A discussion on saddle fit at the 2020 American Association of Equine Practitioners Convention offered many key points of use to horse owners.
Erin Contino, DVM, MS, MCVSMR, Assistant Professor at Colorado State University’s College of Veterinary and Biomedical Sciences, said before placing the saddle on a horse, you should evaluate of the flocking to look for signs of consistency or consolidation. She also recommended checking to see if the rails of the saddle tree bulge past the panels, and to check the saddle symmetry.
Once the horse is saddled, look to see that the lowest point is equivalent to the lowest point on the horse’s back, which is usually located around thoracic vertebrae-13. Check that the seat is level—the pommel and cantle should be balanced. Run a hand beneath the tree points to check for focal pressure and do the same for the panels on each side. The saddle should fit the shape of the horse’s back and have consistent contact without bridging. Then, check visible saddle clearance along the spine from the back.
Without a rider, you should be able to place four fingers at the gullet over the withers and have good clearance the full length of the gullet. Ideally, the tree shouldn’t exceed the 18th rib in length. If it extends to the first lumbar vertebrae, Sue Dyson, MA, VetMB, PhD, from Britain, says this isn’t necessarily a problem provided the gusset at the back of the saddle doesn’t extend more rearward.
Do the same testing once the saddle is girthed up. There should still be a couple fingers width clearance under the gullet. Another important point is to be sure the saddle pad doesn’t bunch up in the gullet area.
It’s important to see where a rider places the saddle, said Dyson. She noted that the saddle is often placed too far forward, which is likely to restrict rotation of the scapula. The saddle flap is flexible so the scapula can slide beneath it. The tree points must be at least a hands breadth behind the back of the scapula when the horse is in the weight-bearing position.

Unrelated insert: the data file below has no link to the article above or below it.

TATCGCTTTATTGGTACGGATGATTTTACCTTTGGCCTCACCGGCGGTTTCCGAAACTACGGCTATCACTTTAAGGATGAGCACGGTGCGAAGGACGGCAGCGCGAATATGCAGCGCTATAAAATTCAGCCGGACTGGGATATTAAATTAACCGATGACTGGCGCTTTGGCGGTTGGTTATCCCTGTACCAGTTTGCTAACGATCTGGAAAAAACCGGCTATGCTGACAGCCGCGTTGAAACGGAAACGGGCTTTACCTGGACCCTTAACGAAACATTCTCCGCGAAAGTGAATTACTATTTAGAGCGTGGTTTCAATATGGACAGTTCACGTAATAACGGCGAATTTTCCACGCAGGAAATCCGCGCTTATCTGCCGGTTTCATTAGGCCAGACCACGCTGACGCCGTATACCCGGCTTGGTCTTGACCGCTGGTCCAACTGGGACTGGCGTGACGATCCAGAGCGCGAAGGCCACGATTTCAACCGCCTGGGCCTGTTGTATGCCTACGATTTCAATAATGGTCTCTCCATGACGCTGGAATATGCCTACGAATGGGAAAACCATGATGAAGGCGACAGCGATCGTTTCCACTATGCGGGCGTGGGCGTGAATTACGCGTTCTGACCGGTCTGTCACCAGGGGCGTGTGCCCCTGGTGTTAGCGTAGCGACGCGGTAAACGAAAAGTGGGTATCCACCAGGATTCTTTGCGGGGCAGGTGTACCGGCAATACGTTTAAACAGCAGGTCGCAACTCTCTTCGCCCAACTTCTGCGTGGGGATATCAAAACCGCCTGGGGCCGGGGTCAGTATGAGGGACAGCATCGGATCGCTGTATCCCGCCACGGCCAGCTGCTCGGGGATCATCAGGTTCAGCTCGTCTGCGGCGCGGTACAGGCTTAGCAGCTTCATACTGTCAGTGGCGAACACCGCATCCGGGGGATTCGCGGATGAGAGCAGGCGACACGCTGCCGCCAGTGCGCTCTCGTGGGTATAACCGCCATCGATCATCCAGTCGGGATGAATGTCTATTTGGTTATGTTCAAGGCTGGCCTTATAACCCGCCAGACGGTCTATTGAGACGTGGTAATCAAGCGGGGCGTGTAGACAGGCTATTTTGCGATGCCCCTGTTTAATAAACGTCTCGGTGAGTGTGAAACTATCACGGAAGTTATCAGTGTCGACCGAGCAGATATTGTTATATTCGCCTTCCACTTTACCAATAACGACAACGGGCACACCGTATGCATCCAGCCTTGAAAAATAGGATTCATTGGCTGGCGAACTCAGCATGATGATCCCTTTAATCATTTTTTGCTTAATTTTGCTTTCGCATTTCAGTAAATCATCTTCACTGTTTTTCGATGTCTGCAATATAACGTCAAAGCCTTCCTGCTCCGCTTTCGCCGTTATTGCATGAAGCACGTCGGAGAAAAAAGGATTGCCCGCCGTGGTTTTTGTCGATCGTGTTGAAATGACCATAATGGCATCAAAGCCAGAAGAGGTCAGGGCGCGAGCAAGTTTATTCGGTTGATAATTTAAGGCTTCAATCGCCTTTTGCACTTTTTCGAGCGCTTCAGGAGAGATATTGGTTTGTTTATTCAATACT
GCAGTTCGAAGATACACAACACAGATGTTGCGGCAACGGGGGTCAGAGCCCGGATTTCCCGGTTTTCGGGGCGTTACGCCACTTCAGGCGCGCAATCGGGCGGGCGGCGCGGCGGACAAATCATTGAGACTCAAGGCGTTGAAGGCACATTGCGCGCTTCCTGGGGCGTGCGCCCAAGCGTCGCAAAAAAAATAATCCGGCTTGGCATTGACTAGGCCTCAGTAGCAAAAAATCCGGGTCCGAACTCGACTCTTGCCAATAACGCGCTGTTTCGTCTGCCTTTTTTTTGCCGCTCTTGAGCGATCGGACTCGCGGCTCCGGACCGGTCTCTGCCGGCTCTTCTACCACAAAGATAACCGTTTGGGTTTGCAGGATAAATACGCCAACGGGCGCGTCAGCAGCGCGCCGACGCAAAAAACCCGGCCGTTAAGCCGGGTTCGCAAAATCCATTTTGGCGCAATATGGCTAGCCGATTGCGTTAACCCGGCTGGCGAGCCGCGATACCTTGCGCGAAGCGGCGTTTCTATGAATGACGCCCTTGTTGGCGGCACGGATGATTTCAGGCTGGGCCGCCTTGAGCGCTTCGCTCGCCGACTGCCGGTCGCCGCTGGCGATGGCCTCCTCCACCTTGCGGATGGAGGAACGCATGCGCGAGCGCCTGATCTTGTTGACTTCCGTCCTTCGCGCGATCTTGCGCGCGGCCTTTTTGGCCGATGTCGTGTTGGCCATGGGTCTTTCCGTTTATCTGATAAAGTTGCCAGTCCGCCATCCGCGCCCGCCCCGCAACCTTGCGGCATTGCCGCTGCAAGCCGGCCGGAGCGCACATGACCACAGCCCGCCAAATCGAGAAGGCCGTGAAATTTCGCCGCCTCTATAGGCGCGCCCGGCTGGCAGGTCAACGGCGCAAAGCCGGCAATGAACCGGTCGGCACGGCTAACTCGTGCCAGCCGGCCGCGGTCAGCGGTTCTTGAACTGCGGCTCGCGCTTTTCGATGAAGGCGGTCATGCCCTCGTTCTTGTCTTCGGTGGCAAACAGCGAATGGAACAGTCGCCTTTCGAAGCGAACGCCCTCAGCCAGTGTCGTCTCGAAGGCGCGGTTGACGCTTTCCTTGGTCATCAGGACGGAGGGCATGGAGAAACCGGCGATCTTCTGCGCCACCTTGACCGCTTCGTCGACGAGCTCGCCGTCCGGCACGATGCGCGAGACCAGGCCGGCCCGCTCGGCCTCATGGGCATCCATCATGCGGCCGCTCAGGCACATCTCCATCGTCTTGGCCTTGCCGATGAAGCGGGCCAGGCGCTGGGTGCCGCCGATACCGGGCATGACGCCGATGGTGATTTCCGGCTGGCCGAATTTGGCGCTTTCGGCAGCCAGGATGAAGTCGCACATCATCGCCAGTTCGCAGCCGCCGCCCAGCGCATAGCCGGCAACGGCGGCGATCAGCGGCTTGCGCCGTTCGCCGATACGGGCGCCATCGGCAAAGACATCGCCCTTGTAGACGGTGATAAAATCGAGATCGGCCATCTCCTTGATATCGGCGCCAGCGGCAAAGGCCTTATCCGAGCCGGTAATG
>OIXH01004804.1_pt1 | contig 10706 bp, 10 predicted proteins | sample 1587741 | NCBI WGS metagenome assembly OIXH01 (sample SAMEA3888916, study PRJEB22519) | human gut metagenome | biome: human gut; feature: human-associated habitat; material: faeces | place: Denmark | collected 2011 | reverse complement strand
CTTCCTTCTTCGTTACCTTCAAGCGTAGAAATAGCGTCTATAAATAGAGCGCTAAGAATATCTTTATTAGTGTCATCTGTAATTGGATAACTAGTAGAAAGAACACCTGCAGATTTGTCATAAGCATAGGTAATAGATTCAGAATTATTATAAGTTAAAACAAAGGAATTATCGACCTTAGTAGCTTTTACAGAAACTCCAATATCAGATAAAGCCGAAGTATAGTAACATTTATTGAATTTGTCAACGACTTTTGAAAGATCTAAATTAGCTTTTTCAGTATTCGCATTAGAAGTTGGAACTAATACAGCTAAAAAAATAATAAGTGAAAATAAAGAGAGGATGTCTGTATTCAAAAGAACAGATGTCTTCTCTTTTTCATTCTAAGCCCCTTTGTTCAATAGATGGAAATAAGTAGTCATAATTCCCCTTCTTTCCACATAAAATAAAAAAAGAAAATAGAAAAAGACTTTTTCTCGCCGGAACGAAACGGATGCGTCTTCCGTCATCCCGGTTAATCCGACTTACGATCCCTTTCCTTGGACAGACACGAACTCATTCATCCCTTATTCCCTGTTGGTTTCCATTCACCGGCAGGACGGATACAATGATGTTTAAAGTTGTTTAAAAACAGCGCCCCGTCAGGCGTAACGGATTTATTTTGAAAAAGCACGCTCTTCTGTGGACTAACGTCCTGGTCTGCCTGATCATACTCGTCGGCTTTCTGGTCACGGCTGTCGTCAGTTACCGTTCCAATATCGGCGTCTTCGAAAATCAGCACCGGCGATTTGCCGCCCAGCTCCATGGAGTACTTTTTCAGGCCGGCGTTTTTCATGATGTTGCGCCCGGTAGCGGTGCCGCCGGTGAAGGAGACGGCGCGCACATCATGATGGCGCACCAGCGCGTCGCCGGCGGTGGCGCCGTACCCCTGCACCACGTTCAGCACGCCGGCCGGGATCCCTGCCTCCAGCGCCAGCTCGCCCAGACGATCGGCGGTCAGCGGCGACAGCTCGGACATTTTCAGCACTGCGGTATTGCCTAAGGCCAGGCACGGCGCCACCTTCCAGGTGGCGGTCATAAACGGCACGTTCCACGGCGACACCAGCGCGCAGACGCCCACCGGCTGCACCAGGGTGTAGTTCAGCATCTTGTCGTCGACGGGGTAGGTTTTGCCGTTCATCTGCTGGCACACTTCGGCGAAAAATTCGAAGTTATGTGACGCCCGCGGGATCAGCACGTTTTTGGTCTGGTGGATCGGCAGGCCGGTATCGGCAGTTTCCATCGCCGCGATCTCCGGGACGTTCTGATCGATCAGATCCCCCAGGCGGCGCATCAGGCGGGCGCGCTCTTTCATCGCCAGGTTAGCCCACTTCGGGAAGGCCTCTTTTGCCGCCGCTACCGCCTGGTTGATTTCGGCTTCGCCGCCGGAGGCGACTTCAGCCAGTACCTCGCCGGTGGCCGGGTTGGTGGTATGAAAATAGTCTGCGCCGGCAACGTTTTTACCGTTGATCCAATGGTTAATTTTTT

Check to see how the billets hang—they should be perpendicular to the ground. She suggested also checking where the girth lies. A barrel-chested horse might cause the girth to move close enough to the elbow to pull the saddle forward as well as tipping up the rear of the saddle.
Another important point is to fit the saddle to the rider as well as the horse. For effective, balanced riding, the rider should sit in the middle of the saddle as close to the center of gravity as possible. If a saddle is too short for a rider, then the rider ends up sitting on the cantle. A rider with long legs might find the bars of the saddle, and hence the stirrup leathers, in the wrong place. An inappropriate fit of a saddle often places the rider in a chair-sitting position. Any of these improper fits potentially compromises rider position enough to upset the synchrony of horse and rider.
Even though a saddle might be fit to a horse by a saddle-fitting professional, there are variabilities as to what is considered an appropriate size of tree. This should be taken into account if problems still arise following a fitting.
For a young, growing horse or a horse in training, the horse’s back needs to move during exercise in order to achieve normal epaxial muscle development. Any impingement of the saddle on a horse’s movement is a problem. If an ill-fitting saddle is replaced with a good-fitting one, there is demonstrably obvious improvement of the epaxial muscles within two months as the now-unrestricted muscles are able to develop.
Check the saddle fit at least every three months in young horses and those in training, urged Dyson. Muscles develop and change the way the saddle fits.
Contino pointed out that if shoulder muscles appear asymmetric, then it is more likely to be a musculoskeletal issue that should be evaluated first, then look at saddle fit.
Dyson stressed that appropriate saddle fit doesn’t mean that you’ll be able to use your favorite saddle on every horse you ride. In some cases, this won’t optimize the horse’s performance because of individual variations of each horse’s back that preclude a perfect fit of one saddle on every horse.